#' @export
is_clockwise <- function(coo)
  UseMethod("is_clockwise")

#' @export
is_clockwise.default <- function(coo){
  res <- numeric(nrow(coo)-1)
  for (i in seq_along(res)){
    res[i] <- (coo[i+1, 1] - coo[i, 1]) * (coo[i+1, 2] - coo[i, 2])
  }
  sum(res)>0
}

#' @export
is_clockwise.Coo <- function(coo){
  sapply(coo$coo, is_clockwise)
}

#' @rdname is_clockwise
#' @export
is_anticlockwise <- function(coo){
  !is_clockwise(coo)
}
# coo_close -----------------
#' Closes/uncloses shapes
#'
#' Returns a closed shape from (un)closed shapes. See also \link{coo_unclose}.
#'
#' @inheritParams coo_check
#' @return a \code{matrix} of (x; y) coordinates, or a \link{Coo} object.
#' @family coo_ utilities
#' @examples
#' x <- (matrix(1:10, ncol=2))
#' x2 <- coo_close(x)
#' x3 <- coo_unclose(x2)
#' x
#' is_closed(x)
#' x2
#' is_closed(x2)
#' x3
#' is_closed(x3)
#' @rdname coo_close
#' @export
coo_close <- function(coo) {
  UseMethod("coo_close")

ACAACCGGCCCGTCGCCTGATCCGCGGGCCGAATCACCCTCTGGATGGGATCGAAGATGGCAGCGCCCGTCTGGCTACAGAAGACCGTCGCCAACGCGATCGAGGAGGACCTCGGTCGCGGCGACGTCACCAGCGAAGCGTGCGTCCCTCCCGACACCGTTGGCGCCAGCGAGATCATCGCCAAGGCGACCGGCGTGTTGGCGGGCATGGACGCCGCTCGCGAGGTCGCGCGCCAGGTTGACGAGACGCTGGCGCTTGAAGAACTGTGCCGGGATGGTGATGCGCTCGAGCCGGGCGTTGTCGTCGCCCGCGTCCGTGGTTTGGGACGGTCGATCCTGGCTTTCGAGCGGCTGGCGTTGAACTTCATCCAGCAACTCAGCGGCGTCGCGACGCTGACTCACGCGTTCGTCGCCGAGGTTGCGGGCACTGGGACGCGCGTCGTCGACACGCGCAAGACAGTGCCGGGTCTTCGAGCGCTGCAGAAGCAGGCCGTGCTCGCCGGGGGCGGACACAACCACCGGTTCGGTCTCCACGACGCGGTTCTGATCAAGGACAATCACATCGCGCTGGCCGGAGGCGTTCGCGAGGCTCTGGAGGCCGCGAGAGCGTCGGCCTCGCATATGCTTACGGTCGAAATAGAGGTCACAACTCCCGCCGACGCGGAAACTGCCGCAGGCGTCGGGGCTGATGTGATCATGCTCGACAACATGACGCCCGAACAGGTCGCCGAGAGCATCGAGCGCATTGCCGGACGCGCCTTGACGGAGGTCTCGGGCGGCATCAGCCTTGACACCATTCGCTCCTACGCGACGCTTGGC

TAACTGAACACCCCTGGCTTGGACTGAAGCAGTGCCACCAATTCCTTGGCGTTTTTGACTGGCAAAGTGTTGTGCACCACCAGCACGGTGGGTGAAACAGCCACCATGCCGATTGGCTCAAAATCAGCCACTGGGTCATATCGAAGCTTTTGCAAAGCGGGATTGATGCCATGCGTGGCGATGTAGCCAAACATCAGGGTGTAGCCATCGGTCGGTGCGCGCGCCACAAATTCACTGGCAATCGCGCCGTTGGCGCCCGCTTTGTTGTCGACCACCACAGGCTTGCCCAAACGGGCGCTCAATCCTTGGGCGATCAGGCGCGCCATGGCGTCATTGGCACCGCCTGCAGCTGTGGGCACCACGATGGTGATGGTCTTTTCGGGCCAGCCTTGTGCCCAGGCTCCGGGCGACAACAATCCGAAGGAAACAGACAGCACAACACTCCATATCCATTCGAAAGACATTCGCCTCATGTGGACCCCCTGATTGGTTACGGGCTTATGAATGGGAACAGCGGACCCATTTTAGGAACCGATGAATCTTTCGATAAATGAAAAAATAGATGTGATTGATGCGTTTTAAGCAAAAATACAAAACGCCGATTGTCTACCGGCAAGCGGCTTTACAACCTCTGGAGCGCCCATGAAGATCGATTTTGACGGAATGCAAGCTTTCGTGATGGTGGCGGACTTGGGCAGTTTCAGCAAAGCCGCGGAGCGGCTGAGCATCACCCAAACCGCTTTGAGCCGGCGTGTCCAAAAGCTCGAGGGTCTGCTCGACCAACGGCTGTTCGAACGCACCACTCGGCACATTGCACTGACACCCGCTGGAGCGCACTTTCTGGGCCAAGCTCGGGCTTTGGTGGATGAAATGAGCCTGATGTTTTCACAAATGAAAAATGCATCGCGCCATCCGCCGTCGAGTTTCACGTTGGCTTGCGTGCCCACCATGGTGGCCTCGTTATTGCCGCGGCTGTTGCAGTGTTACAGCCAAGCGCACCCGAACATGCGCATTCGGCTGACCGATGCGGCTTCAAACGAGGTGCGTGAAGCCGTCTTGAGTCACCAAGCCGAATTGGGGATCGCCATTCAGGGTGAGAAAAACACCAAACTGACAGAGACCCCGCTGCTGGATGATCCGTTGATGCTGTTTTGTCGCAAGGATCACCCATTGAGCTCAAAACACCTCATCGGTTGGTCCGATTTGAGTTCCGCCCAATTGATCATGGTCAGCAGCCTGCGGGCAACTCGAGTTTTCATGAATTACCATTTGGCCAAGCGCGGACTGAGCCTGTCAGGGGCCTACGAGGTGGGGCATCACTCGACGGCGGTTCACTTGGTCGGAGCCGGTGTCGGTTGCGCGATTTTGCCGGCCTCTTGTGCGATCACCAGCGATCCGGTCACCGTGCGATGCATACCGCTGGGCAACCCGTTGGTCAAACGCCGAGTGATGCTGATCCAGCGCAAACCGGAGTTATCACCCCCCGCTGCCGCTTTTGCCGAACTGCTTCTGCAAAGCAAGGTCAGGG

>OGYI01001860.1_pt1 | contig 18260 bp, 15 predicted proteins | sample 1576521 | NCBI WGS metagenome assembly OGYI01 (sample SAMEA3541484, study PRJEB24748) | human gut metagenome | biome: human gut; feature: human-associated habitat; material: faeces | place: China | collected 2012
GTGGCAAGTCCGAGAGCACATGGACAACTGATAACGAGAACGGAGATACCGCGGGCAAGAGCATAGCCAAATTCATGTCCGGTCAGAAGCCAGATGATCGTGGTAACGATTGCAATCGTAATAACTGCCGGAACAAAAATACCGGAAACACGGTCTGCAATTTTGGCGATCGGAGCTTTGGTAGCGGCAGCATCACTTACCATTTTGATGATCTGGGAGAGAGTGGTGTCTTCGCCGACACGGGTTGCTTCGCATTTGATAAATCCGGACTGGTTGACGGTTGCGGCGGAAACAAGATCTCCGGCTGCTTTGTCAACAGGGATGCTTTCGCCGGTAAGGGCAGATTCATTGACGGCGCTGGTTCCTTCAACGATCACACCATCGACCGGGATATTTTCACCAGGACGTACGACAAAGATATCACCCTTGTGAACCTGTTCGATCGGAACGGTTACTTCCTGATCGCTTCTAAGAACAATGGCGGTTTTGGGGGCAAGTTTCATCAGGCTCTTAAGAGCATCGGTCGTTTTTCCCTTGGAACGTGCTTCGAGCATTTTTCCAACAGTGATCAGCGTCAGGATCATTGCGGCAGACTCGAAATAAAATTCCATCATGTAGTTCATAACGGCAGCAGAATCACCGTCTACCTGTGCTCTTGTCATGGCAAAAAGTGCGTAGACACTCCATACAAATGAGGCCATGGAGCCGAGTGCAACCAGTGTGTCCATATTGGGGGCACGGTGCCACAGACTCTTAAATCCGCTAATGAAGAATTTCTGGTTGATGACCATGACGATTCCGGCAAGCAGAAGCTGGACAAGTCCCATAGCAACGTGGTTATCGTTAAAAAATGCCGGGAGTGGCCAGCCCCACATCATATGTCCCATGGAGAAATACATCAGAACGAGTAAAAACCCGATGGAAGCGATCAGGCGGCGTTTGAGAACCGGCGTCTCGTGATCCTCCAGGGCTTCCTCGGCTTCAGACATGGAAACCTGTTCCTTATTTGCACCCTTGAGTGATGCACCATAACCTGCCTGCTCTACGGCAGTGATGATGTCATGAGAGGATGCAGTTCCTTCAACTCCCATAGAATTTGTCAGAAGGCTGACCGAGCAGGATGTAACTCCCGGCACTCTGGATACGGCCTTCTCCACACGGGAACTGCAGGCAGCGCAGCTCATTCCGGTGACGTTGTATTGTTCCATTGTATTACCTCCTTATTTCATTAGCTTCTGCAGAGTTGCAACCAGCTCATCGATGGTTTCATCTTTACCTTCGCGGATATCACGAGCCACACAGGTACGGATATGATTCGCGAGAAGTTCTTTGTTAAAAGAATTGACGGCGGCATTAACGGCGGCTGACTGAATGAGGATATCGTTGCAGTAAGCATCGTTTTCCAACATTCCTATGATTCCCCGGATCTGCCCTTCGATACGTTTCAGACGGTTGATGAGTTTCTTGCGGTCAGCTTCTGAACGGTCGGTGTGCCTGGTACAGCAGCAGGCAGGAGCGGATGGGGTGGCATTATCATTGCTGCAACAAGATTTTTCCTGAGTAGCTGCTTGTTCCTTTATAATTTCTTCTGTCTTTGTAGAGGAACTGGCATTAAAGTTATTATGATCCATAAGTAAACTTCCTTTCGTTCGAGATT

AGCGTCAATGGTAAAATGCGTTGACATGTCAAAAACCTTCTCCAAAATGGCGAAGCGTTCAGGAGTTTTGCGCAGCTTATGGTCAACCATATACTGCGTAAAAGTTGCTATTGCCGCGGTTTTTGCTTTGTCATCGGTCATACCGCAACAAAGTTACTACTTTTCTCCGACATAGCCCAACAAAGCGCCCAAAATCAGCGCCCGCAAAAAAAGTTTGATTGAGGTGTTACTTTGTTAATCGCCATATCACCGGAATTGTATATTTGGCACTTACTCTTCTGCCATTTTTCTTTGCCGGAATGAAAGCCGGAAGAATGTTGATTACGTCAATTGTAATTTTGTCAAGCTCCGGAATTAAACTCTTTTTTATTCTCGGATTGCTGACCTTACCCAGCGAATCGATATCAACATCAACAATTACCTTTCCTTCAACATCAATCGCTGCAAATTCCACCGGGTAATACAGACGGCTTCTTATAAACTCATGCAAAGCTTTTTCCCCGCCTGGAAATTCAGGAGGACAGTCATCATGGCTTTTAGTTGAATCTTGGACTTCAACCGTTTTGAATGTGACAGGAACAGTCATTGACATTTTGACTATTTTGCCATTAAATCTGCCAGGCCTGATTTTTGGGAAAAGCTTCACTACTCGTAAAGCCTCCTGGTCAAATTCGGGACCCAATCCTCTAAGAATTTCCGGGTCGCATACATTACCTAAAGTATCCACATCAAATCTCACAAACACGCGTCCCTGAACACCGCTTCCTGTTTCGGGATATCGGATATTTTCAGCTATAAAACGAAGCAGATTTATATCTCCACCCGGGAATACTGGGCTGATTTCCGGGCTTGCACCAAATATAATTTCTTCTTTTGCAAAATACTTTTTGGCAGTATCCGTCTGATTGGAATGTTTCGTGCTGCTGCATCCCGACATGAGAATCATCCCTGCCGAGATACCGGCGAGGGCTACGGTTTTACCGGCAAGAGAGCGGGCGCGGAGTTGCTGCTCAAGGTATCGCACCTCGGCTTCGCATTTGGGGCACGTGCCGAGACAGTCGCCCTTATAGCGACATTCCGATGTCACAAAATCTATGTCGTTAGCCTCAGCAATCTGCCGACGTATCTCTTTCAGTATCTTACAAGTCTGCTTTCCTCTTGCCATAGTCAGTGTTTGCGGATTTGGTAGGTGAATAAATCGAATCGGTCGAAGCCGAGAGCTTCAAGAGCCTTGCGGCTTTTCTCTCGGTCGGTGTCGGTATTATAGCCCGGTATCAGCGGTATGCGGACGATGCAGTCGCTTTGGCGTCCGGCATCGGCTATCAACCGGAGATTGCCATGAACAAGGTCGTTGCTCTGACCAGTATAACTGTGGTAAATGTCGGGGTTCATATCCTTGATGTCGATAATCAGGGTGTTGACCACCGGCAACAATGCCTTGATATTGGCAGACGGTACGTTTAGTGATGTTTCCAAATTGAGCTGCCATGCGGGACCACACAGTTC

}

#' @export
coo_close.default <- function(coo) {
  coo <- coo_check(coo)
  ifelse(is_closed(coo), return(coo), return(rbind(coo, coo[1, ])))
}

#' @export
coo_close.Coo <- function(coo) {
  Coo <- coo
  Coo$coo <- lapply(Coo$coo, coo_close)
  return(Coo)
}

# coo_unclose -----------------
#' 'Uncloses' shapes
#'
#' Returns a unclosed shape from (un)closed shapes. See also \link{coo_close}.
#'
#' @inheritParams coo_check
#' @return a \code{matrix} of (x; y) coordinates, or a \link{Coo} object.
#' @family coo_ utilities
#' @examples
#' x <- (matrix(1:10, ncol=2))
#' x2 <- coo_close(x)
#' x3 <- coo_unclose(x2)
#' x
#' is_closed(x)
#' x2
#' is_closed(x2)
#' x3
#' is_closed(x3)
#' @rdname coo_close
#' @export
coo_unclose <- function(coo) {
  UseMethod("coo_unclose")
}

#' @export
coo_unclose.default <- function(coo) {
  coo <- coo_check(coo)
  ifelse(is_closed(coo), return(coo[-nrow(coo), ]), return(coo))
}

#' @export
coo_unclose.Coo <- function(coo) {
  Coo <- coo
  Coo$coo <- lapply(Coo$coo, coo_unclose)
  return(Coo)
}

# Some utilities documented yet less likely to be used. They
# may be useful for some testing, developing new methods, or
# on monday mornings.


## TODO coo_closesharp # actuel force2close
## TODO coo_closesmooth # distribuer la difference

# coo_force2close -----------
#' Forces shapes to close
#'
#' An exotic function that distribute the distance between the first and the last points
#' of unclosed shapes, so that they become closed. May be useful (?) e.g. for t/rfourier methods
#' where reconstructed shapes may not be closed.
#' @inheritParams coo_check
#' @return a \code{matrix} of (x; y) coordinates, or a \link{Coo} object.